There are many articles on the subject, but the reason I like this Washington Post article in particular is that it really shares with us that this is a phenomenom that really can, truly, happen to anyone.
I am taking what happened today to be a wonderful gift, a lesson, urging me and my very busy brood to slow down. I am hoping you will all think about my story, and the infinitely more tragic stories of those who have lost children, as you buckle up your little ones this summer.
Friday, May 22, 2009
A few of you have noticed the new "Shop Whole Grain Baby" icon in the sidebar to the left, and have probably been wondering if I am (redundantly) linking to my etsy shop.
Well, I'm very excited to give you a sneek peek into the creation of the website we've been working on for a few months! After (much) urging, primarily on the part of my husband, and much researching, we will be experimenting with maintaining our own site, as well as the etsy shop.
This was a very difficult decision, particularly with the desire to be cost and time effective for a small home-based business like this one. One of the things I love about the new site is that fact that it is sooo user friendly for the customer, and therefore, for me! I think it's going to save tons of time emailing back and forth, clarifying sizes, payment issues, etc. And along the lines of payment issues, one of the biggest requests I've had from customers is the ability to enter a coupon code for discounts, in lieu of the emailing back and forth (etsy-style) and then have to offer the discount as a refund, or spend (precious) time creating special reserved listings. All of this is eliminated with the new site! The ability to just enter a discount code upon checkout and automatically receive the savings I think will be a huge improvement!
The site is still bare-bones at this point, as we add items and work on layout, but it is live. We anticipate on adding at least 5 (new!) items to the new site over the next 5 days (that will not be added to the etsy site), so I'd love it if you'd stop by and check it out! And just for following this blog, enter the code PLAY15 and receive 15% off your total order! (Since the site is still new, if you have any issues with the discount codes please let me know.) I'd love to hear all of your feedback as well, or any suggestions!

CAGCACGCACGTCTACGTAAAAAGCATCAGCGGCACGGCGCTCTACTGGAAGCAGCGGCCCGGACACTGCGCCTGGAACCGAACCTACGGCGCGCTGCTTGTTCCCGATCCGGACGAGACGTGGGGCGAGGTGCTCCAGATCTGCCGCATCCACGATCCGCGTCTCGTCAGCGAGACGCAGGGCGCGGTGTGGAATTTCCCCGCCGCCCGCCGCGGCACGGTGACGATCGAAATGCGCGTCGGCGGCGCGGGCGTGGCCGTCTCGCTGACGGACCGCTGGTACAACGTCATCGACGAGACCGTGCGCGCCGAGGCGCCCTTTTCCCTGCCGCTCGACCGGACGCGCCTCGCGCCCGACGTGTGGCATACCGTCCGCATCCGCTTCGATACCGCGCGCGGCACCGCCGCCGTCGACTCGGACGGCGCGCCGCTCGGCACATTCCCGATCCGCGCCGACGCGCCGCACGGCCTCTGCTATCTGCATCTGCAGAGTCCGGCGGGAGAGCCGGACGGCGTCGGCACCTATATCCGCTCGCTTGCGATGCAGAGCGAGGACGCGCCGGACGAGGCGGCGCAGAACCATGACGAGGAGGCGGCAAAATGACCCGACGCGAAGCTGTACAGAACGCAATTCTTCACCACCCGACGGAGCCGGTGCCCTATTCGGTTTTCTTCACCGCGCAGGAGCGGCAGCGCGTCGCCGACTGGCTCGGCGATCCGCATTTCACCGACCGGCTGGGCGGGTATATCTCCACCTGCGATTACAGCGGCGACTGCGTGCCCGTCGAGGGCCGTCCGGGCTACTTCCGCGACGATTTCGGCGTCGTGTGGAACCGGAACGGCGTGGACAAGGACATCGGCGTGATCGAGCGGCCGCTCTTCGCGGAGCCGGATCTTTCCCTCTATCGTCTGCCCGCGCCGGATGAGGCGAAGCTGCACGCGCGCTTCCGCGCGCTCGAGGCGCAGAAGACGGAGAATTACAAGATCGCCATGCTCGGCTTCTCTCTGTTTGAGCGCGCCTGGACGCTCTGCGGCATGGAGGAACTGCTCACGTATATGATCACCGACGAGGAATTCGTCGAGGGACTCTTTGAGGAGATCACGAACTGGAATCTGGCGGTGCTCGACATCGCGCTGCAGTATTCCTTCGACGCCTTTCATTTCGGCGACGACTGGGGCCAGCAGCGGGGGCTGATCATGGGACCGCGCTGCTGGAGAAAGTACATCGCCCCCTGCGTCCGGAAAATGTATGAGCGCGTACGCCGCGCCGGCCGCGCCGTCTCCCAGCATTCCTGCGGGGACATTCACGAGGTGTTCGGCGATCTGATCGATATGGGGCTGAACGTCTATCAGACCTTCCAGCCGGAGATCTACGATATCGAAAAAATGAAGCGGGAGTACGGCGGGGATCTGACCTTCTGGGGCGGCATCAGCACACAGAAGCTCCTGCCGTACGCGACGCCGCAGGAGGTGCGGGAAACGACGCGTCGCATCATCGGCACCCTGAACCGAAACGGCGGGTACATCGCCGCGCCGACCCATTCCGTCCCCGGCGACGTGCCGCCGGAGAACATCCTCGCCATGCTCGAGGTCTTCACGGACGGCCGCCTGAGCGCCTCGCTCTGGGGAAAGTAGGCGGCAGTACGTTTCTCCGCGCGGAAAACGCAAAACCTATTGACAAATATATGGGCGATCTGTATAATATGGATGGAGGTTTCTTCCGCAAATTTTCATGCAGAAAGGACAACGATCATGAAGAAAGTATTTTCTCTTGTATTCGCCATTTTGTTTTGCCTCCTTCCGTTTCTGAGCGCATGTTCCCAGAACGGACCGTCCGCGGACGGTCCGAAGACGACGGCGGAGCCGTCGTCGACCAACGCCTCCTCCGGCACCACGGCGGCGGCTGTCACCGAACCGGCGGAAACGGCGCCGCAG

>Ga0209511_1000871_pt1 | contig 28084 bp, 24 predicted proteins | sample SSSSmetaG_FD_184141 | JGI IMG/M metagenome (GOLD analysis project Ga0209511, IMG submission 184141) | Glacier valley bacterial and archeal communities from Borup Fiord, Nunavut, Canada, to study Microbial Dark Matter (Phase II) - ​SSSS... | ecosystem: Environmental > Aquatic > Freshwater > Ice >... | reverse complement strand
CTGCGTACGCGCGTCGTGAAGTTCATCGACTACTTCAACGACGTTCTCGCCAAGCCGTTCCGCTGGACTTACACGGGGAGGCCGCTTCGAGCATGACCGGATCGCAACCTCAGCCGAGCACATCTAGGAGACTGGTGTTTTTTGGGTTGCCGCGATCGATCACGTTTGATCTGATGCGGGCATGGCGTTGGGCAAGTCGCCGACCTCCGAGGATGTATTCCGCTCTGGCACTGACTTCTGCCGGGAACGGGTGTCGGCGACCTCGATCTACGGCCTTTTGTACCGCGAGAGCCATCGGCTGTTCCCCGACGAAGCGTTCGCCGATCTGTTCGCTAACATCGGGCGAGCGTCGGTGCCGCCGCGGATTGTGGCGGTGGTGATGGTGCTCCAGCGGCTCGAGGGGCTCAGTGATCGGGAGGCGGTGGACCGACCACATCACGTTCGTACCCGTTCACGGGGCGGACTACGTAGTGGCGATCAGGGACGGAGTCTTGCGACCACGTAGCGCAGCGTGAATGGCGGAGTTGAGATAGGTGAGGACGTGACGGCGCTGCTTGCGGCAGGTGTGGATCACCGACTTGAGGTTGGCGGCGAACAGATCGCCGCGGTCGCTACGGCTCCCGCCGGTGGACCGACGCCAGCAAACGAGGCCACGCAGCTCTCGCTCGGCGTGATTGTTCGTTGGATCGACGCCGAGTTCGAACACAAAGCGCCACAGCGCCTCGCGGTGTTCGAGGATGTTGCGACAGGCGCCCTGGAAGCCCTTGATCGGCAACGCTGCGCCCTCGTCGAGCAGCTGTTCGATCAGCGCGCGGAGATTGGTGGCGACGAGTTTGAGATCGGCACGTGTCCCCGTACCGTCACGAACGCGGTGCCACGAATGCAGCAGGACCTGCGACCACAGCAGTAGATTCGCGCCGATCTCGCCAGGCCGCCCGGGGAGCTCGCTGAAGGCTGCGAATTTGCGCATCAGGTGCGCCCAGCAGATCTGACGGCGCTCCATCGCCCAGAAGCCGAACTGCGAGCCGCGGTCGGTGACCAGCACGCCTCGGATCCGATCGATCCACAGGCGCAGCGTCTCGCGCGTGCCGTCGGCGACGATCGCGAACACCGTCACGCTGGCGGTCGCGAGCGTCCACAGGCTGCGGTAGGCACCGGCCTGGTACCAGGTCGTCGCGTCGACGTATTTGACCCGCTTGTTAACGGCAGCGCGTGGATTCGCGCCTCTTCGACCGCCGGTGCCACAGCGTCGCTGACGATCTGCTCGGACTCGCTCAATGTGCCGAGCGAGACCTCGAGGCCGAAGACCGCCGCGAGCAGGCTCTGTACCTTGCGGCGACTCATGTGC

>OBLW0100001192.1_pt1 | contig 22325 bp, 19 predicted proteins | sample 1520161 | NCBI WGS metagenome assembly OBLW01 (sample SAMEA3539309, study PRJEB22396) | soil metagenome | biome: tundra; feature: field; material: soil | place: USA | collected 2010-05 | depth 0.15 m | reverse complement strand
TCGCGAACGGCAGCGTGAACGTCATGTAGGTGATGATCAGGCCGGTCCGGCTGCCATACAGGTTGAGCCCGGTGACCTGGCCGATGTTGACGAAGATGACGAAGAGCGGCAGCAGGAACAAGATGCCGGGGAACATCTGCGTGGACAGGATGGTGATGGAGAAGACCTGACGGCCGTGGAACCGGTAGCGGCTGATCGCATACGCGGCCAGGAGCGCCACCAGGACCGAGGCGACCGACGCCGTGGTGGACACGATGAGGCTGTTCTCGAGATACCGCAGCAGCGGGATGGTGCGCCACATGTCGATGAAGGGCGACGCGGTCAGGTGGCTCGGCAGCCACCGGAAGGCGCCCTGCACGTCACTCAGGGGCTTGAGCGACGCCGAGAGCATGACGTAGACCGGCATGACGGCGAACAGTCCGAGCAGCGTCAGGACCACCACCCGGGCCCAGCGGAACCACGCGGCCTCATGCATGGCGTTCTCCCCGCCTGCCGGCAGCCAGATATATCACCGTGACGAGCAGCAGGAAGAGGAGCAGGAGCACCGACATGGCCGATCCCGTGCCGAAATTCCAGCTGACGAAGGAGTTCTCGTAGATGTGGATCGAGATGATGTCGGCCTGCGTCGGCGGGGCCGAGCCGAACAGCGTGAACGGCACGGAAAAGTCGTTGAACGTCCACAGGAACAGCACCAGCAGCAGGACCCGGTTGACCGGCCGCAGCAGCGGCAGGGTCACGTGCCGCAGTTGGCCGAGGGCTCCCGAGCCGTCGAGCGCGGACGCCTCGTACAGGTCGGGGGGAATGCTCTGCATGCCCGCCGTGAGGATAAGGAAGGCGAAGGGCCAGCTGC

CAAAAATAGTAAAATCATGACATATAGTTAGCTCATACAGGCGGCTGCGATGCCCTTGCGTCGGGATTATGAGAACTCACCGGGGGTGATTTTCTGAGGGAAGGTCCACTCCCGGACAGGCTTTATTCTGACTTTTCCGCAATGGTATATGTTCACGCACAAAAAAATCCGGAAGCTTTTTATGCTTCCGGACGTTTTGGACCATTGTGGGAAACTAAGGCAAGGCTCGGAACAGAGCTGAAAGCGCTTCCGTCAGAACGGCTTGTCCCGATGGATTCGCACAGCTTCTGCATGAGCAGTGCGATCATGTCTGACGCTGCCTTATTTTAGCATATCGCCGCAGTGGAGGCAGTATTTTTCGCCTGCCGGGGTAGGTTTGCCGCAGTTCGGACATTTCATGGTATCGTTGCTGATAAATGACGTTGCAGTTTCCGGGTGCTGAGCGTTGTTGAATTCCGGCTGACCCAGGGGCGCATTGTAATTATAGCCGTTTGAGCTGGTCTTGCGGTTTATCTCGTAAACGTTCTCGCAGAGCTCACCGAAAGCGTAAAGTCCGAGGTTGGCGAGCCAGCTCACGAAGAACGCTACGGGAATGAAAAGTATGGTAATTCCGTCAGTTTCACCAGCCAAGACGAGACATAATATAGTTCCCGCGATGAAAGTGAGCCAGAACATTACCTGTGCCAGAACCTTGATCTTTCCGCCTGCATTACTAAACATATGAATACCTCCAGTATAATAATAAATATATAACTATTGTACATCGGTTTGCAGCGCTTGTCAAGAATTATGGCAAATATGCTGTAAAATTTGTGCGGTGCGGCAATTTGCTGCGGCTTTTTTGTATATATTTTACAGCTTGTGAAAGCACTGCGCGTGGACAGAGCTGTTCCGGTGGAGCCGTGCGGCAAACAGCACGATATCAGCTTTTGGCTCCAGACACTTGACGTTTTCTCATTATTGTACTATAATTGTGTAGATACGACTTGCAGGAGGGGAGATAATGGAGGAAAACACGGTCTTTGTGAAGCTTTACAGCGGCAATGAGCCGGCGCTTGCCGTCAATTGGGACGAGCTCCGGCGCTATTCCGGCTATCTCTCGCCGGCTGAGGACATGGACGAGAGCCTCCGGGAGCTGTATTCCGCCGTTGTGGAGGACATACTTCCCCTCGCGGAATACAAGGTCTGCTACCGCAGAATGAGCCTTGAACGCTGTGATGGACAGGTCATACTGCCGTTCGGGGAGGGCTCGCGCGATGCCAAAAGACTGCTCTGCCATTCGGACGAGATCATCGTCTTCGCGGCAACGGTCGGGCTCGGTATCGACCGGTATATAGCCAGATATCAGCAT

Tuesday, May 19, 2009
Did you ever participate in a Jog-A-Thon when you were in school perhaps? I know I sure did! But I don't think it was quite the event it is at Rye's school, complete with tres chic Jog-A-Thon t-shirts and a groovy tunes to motivate the runners to keep going!
Look at how hard these kids are running! I was so impressed by all of their persistence (and sheer energy!)
Look at this face! I'll think I'll start calling him Rye Prefontaine.... a future Olympic gold medalist, maybe?
Of course no event would be complete without spectators. While the girls and I cheered, high-fived, and ate lots of Cheez-Its, Jack ate lots of grass and squealed with excitement.
Finally, the running was over. Time to cool down and head over for some refreshments.
The girls were so tired you would think they were the ones who actually participated! Luckily my double stroller can easily accommodate three, so not only did Rye get quite the workout, but so did I. What a win-win day.
Sunday, May 10, 2009
Hope everyone had a wonderful (and relaxing!) Mother's Day! We spent the weekend in a little cabin in the Yosemite Mountains, and I can't think of a better way to celebrate this special day than to sit on a porch all day and watch my little ones come and go.
We had grand plans of hiking the falls, exploring the meadows, and sniffing out animal trails, but most of the plans were vetoed (by the smaller Jensens) and we mainly stayed close to "home" this year.
There were creations to be built.
There were stories to be read.
There were quality outings with Grandma.
There were games to be played.
There were sights to be seen.
There were babes to be snuggled.
Happy Mother's Day to all.